Cambridge Dictionaries online Cambridge Dictionaries online

The most popular online dictionary and thesaurus for learners of English

English definition of “translate”

translate

verb [I or T] uk   /trænsˈleɪt/ /trænz-/ us  
B1 to change words into a different language: We were asked to translate a list of sentences. She works for the EU, translating from English into French.
Compare
C2 to change something into a new form, especially to turn a plan into something real: So how does this theory translate into practical policy? The ways of working that he had learned at college did not translate well (= were not suitable) to the world of business. translate sth as sth to decide that words, behaviour, or actions mean a particular thing: He mumbled something which I translated as agreement.
(Definition of translate from the Cambridge Advanced Learners Dictionary & Thesaurus © Cambridge University Press)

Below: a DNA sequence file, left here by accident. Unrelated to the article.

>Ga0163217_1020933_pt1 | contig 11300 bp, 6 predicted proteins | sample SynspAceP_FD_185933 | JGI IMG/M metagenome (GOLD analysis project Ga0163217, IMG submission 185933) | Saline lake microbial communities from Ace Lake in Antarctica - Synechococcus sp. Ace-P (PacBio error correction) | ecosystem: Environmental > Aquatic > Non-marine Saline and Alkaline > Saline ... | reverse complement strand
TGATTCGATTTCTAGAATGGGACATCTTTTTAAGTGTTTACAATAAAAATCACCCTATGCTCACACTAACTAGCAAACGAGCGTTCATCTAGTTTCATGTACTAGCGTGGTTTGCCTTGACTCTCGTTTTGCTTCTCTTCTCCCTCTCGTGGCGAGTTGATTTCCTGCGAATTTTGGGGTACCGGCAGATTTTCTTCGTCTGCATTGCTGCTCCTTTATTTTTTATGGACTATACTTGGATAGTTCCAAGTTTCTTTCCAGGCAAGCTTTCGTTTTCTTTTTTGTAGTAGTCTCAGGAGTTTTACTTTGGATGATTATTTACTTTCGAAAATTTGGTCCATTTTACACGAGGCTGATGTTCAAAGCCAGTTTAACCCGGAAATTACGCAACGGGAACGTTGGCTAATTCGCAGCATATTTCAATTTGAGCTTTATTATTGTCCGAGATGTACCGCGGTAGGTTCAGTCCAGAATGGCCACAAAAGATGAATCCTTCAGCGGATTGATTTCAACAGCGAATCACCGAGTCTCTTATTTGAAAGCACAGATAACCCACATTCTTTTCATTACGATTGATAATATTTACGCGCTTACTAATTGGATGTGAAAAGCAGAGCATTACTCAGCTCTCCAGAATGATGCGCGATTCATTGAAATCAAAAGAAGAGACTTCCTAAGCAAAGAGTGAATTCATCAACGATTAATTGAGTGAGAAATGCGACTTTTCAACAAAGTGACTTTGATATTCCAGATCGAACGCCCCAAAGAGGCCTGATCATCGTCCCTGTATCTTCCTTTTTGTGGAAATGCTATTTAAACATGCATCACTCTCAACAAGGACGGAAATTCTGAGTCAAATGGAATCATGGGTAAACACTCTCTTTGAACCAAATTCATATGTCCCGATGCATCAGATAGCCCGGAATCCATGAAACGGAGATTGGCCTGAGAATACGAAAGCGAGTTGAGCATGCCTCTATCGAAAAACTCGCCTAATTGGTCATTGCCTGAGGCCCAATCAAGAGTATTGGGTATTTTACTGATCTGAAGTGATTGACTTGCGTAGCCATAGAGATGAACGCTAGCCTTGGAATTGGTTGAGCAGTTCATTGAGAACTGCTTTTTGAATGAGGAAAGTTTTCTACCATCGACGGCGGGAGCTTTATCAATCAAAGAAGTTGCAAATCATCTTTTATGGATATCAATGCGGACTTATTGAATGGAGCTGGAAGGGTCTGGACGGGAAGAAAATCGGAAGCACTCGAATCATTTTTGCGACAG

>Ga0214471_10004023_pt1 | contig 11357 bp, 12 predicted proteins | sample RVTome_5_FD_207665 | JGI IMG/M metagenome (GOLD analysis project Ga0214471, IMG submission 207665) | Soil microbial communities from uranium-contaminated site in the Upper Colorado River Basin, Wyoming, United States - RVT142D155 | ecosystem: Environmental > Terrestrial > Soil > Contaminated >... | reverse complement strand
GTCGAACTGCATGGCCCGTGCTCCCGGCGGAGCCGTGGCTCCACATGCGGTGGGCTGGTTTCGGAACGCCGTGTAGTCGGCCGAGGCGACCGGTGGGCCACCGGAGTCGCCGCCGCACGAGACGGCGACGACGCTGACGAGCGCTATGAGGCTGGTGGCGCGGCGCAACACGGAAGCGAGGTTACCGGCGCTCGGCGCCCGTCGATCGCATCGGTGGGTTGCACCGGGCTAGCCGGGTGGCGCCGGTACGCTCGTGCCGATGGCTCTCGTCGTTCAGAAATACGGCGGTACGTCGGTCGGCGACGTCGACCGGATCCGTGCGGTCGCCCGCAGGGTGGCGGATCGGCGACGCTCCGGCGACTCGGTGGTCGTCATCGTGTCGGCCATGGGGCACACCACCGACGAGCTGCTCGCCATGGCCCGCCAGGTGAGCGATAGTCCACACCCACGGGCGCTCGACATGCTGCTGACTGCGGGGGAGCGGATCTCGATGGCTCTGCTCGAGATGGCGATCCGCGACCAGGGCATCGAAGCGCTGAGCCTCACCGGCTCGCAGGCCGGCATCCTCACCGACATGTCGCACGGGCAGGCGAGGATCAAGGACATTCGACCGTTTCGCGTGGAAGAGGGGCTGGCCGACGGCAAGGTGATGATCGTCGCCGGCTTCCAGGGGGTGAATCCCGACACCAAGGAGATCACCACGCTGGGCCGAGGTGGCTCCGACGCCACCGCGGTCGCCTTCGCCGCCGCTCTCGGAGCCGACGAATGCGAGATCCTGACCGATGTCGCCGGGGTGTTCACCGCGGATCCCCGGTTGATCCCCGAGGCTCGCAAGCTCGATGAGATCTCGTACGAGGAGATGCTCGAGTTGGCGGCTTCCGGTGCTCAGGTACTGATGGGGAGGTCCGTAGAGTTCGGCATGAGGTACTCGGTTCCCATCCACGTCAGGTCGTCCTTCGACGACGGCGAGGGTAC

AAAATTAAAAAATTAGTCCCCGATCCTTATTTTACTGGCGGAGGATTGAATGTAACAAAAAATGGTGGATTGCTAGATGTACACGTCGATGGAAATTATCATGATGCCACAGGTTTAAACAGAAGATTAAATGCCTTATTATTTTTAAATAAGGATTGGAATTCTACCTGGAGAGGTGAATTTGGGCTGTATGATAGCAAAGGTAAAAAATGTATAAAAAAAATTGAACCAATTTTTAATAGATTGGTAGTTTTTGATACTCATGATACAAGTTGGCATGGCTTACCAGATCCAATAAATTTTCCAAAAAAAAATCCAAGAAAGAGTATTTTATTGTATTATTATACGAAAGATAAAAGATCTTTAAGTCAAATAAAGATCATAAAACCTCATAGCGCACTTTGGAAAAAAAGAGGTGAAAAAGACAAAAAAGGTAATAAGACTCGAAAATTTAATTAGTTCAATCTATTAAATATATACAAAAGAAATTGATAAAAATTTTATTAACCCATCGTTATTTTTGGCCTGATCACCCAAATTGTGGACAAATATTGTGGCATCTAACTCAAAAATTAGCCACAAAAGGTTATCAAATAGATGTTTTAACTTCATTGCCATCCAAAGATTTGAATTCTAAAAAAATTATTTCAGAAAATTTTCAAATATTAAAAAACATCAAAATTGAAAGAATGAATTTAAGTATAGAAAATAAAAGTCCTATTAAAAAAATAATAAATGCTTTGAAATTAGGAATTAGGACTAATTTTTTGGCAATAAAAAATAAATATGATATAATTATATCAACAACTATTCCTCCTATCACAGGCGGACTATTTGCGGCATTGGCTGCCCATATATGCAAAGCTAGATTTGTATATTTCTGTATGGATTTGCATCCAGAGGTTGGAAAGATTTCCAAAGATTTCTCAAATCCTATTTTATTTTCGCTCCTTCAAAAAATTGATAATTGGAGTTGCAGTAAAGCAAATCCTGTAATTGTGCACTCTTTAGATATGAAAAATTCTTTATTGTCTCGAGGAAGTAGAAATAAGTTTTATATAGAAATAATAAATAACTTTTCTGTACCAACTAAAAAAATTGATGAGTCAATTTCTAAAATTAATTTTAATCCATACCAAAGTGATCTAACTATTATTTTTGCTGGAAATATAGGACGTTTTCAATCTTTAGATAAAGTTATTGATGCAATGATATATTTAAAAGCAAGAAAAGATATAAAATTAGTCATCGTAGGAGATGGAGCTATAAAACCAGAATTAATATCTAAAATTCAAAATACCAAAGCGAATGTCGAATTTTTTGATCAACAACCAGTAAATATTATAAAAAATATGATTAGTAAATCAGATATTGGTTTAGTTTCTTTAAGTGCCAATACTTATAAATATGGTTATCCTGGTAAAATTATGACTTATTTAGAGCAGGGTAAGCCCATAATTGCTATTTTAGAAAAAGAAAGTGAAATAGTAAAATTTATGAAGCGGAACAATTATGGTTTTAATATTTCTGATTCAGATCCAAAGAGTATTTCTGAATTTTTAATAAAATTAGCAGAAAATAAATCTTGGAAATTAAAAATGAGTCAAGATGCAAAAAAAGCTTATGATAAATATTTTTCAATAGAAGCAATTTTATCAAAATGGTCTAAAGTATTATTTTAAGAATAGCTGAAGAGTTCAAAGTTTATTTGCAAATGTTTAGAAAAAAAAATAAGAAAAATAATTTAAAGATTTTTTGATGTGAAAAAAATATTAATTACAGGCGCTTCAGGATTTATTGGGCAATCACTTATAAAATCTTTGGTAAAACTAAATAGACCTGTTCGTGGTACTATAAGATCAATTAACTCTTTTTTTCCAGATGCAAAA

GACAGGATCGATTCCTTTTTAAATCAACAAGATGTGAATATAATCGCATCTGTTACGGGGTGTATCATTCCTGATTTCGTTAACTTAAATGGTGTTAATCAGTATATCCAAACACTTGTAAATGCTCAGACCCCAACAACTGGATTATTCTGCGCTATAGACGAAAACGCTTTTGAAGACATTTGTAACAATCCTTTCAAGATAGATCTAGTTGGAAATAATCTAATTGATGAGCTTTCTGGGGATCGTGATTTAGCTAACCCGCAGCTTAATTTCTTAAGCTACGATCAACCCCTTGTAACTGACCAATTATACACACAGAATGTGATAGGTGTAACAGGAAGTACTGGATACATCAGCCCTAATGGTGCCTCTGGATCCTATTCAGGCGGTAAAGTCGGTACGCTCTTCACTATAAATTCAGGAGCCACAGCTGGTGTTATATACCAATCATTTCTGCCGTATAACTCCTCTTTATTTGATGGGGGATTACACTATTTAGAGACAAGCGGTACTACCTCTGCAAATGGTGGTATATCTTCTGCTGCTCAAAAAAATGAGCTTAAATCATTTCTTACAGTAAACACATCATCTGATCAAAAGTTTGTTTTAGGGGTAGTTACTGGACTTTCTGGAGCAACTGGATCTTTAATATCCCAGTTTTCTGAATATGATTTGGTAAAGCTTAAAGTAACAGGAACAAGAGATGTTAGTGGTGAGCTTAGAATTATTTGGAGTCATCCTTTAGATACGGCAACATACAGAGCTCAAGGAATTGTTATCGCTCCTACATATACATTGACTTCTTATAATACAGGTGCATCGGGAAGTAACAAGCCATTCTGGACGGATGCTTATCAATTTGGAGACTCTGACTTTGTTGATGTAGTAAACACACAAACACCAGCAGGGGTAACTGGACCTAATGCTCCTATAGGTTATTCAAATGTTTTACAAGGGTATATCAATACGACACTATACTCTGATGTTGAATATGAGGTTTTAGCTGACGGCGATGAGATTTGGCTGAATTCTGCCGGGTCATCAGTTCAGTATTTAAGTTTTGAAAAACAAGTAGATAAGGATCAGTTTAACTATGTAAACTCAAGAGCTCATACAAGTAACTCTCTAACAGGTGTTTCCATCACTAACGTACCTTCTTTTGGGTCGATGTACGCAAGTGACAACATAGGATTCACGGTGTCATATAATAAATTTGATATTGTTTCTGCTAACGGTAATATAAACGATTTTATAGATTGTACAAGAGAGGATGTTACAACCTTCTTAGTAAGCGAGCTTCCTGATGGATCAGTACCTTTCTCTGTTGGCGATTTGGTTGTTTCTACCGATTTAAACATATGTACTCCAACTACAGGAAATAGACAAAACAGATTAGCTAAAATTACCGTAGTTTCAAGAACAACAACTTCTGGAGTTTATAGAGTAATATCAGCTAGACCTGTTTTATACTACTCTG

What is the pronunciation of translate?
Add Cambridge dictionaries to your browser to your website

Definitions of “translate” in other dictionaries

Word of the Day

give the green light to sth

to give permission for someone to do something or for something to happen

Word of the Day

Highly delighted, bitterly disappointed, ridiculously cheap: adverbs for emphasis.

by Liz Walter,
October 22, 2014
We often make adjectives stronger by putting an adverb in front of them. The most common ones are very and, for a stronger meaning, extremely: He was very pleased. The ship is extremely large. However, we don’t use very or extremely for adjectives that already have a strong meaning, for example fantastic,

Read More 

life tracking noun

October 20, 2014
the use of one or more devices or apps to monitor health, exercise, how time is spent, etc.

Read More